If you've ever read a knitting pattern that aims to be a particular size, you've probably seen a listing for the gauge of the knitting and a note that you should check your gauge before beginning.
The way you determine your gauge is by knitting a gauge swatch, and though lots of knitters hate doing it because they'd rather get down to knitting, it's really important to do it if you want to knit things that are the proper size.
Getting Started with Knitting a Swatch
Start with the yarn you want to use on your project and the size needles that are called for in the pattern. (Or, if you're just playing with a yarn, the needles called for on the ball band).
Knit a swatch that you think will be big enough to give you about six inches/15 cm square. It doesn't have to be perfect, but most gauge measurements are based on four inches/10 cm, so you'll want at least that much to work with.
When you've finished your swatch, bind off and wash it the way you will wash the finished garment, whether that's by hand or machine. (Yes, this is an important step, because yarn behaves differently once water is introduced.) Allow it to dry.
Take your finished swatch and lay it out flat on a table or the floor. Pick a point to measure from and use a straight pin to mark that spot if you need help seeing the stitches. Use a tape measure or ruler to mark out four inches/10 cm and count the number of stitches.
Use the same process to count the number of rows.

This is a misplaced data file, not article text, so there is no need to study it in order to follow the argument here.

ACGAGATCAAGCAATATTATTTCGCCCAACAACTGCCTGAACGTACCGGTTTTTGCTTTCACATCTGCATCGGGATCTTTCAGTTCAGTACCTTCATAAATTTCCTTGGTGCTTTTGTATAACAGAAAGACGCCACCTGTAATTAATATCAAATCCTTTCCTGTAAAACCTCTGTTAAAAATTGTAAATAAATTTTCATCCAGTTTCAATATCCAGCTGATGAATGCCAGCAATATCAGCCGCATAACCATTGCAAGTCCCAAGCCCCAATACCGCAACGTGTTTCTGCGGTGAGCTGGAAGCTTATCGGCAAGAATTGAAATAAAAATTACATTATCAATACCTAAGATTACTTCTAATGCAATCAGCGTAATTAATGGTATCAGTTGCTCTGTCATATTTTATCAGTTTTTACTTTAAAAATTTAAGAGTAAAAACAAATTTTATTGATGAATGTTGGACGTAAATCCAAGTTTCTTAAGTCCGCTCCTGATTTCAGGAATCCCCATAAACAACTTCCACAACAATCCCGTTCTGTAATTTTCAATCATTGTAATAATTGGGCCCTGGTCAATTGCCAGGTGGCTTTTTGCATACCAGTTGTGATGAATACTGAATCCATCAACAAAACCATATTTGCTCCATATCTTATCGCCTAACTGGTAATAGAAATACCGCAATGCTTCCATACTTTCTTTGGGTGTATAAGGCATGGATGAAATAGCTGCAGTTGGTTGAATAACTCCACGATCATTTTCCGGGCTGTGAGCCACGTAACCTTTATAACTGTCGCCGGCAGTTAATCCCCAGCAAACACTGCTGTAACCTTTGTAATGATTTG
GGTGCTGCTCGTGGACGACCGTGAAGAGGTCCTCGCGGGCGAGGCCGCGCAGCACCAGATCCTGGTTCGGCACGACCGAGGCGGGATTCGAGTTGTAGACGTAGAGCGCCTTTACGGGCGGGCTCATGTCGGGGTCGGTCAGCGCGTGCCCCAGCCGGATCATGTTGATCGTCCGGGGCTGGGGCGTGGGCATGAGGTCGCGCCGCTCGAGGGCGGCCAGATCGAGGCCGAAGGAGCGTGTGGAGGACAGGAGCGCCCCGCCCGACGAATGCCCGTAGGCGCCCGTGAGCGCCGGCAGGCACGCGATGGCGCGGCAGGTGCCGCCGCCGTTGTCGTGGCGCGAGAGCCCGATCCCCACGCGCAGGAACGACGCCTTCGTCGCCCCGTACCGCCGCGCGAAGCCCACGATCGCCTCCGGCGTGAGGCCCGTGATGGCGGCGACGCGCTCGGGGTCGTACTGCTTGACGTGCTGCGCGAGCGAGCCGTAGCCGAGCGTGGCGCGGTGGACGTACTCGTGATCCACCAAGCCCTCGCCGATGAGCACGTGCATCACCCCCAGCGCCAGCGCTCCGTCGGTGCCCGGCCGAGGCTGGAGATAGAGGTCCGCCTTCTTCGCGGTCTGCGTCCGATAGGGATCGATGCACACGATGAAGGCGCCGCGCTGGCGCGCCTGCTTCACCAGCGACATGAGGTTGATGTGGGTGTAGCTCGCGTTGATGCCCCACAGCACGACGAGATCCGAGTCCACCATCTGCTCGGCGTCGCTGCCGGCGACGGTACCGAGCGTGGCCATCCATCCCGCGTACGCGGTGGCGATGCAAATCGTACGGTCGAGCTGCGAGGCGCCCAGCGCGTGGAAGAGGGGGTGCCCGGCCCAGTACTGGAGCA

Compare these numbers to the numbers listed in your pattern. If you're spot on, congratulations and get to knitting. If you have more stitches per inch than the pattern calls for, that means your stitches are too small. Try again with the next largest sized needle.
If you have fewer stitches per inch than the pattern states, your stitches are too big. Make another gauge swatch using the next smaller needle.
If your gauge swatch is more than a stitch or two per inch off, it may be that the yarn you've chosen is not a good match for the pattern. Not every yarn can be used for every pattern, so you might need to look for a different pattern that will suit your yarn better. Or check out these tips for changing your gauge.
The length measurement is not as critical as the number of stitches per inch on most projects, because you can always adjust that by knitting more or fewer rows to suit your needs. It is really the number of stitches per inch that plays a key role in sizing, unless you are knitting a project from side to side.
When Can You Skip the Gauge Swatch?
If you're not concerned about the finished size of your project, go ahead and skip the gauge swatch. Projects like scarves, baby blankets, shawls and throws don't need to be an exact size, so you can probably get away with skipping this step.
If you're making anything that is fitted, from a hat to a baby bootie to a sweater, it pays to take the time to make a gauge swatch so your know your sizing is perfect.
Fun With Yarn
As knitters, most of us are pretty passionate about fiber. Consider making gauge swatches as just another way to get to explore yarn and have fun with it. Making a gauge swatch will teach you about the yarn you are working with as well as teaching you more about knitting.